Majority of immigrants from India, Pakistan and China
29th September 2011: The UK Department for Communities and Local Government has released a research report suggesting public policy has driven a growth in immigration to the UK, not the economy.
The report, authored by James Mitchell and Rebecca Riley of the National Institute of Economic and Social Research (NIESR), has established that the UK and global economic situation has not been the key factor in attracting migrants to the country or an increase in immigration levels.
The vast majority of new migrants to the UK were found to be from Asia – particularly India, Pakistan and China – and the ‘A8’ nations that joined the European Union in 2004 or after.
While the process of EU swelling is an example of structural change that accounts for increasing immigration, the report also clearly specify that government policy has played a role.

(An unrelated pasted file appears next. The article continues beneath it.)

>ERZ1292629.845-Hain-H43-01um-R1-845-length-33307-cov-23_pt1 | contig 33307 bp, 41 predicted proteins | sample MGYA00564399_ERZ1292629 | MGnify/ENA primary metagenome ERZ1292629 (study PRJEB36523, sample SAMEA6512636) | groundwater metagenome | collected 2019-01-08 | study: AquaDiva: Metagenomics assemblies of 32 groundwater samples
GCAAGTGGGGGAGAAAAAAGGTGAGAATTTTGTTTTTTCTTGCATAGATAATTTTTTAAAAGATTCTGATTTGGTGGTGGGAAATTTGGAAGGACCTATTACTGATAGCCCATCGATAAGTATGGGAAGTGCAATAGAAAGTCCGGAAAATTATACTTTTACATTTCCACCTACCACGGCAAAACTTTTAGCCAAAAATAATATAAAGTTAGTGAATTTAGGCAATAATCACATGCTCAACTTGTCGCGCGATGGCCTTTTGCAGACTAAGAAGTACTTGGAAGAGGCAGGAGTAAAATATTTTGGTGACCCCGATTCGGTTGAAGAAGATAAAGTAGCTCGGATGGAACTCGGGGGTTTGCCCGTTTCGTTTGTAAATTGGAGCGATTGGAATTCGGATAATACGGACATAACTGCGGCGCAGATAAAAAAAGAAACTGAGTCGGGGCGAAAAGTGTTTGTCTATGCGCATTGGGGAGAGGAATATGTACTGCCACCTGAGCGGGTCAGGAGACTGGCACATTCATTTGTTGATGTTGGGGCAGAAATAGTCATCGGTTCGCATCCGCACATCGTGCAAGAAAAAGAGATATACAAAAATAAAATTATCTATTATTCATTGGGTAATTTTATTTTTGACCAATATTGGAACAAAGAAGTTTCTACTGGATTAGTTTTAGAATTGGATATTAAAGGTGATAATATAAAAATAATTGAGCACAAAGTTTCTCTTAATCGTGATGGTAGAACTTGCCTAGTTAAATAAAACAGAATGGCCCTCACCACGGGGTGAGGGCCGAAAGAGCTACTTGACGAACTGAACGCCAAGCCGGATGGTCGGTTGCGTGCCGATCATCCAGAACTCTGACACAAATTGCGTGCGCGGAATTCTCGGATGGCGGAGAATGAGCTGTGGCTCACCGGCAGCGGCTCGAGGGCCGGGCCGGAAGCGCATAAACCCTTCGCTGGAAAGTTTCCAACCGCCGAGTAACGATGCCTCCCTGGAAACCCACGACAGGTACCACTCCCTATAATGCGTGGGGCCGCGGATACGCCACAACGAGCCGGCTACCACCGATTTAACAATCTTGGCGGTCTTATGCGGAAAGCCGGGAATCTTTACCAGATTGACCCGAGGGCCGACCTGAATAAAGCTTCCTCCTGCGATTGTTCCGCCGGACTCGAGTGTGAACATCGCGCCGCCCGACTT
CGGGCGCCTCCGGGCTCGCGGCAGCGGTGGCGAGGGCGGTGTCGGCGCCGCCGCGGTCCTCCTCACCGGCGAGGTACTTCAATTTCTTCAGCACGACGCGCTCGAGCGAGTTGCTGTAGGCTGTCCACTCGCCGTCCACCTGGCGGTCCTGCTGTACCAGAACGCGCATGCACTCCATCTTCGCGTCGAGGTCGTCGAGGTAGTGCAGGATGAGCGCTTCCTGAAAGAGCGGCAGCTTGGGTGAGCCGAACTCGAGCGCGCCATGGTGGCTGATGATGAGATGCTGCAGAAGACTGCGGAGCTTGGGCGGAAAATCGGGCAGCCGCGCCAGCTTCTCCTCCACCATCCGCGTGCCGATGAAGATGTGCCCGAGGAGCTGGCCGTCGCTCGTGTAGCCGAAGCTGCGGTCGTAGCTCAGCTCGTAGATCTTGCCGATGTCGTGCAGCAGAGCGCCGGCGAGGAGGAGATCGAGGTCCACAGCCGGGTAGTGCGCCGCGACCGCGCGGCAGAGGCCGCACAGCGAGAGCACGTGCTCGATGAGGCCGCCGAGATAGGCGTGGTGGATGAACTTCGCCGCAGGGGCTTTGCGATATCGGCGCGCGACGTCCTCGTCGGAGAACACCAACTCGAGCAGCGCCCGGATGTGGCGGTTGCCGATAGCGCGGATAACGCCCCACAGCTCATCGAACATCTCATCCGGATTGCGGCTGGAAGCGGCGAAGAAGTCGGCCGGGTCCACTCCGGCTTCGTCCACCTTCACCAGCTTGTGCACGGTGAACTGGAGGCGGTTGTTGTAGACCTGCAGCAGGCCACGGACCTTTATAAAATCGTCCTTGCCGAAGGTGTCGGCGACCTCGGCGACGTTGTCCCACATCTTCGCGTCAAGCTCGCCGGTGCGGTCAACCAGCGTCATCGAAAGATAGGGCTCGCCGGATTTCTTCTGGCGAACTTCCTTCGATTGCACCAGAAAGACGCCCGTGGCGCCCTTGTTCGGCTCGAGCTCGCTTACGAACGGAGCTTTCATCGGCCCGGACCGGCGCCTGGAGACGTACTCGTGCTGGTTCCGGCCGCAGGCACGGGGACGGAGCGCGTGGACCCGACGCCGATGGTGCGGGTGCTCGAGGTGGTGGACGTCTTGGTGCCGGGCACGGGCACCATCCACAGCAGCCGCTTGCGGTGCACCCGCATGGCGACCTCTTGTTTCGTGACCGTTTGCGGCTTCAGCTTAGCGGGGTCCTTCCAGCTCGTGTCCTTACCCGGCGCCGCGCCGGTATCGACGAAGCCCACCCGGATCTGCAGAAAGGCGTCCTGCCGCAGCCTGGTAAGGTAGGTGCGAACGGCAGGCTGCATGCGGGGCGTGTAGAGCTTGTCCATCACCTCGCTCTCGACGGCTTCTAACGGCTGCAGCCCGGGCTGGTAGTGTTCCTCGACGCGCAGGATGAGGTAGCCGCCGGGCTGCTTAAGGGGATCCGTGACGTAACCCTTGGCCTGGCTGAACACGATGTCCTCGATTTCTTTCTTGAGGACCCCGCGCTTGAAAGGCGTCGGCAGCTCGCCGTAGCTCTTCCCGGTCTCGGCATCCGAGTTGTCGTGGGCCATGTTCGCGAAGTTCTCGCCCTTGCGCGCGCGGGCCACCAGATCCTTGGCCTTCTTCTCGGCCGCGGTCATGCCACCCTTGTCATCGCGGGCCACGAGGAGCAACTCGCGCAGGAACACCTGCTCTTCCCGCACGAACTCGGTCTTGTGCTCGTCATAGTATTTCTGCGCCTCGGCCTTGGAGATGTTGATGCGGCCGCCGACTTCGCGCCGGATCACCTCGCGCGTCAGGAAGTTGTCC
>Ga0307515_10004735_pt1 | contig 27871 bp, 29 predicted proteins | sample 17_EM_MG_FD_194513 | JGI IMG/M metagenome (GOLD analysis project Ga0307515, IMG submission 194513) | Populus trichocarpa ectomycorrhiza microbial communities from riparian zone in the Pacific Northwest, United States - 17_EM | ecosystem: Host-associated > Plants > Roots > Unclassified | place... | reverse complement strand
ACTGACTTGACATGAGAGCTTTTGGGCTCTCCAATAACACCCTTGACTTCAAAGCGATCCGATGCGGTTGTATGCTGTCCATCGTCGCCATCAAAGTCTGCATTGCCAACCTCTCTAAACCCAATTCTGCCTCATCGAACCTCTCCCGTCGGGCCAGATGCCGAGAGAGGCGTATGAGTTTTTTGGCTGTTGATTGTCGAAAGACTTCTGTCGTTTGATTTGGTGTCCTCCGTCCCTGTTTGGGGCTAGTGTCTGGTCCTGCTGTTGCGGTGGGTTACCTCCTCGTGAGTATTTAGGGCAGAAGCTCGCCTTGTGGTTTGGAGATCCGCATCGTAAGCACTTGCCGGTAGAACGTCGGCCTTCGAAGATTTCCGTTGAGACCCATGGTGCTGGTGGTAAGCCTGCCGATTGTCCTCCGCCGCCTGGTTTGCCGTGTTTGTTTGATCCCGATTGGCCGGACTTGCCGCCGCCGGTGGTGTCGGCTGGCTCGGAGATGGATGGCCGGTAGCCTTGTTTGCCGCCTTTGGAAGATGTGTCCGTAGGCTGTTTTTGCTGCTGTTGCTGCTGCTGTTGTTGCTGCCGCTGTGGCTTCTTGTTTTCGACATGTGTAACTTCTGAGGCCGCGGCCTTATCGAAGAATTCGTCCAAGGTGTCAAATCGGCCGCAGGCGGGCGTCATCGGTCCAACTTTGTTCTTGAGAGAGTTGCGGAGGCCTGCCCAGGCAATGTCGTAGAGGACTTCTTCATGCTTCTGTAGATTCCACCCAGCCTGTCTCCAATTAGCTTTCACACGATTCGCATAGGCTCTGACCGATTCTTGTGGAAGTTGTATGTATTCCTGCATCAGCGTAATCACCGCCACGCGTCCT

As per the report in UK Visa Bureau the boost in immigration was not driven mainly by the economic performance of the UK or other countries.
Rather, the study proposes, that about three quarters of this growth is associated with structural change, which may be the result of changes in UK immigration policy and immigration policy in other migrant host countries.
The second most important driver in the rise in net immigration was found to be friends and family effects. In other words, personal ties are a key determinant in seeking a UK Visa.
The release of the report follows comments made earlier this week by the UK Opposition Leader Ed Miliband and other leading Labour figures at the party conference in Liverpool.
Miliband said the previous Labour government, in which he was a minister, "got it wrong" on immigration, particularly in regard to immigration policy on Eastern European entrants.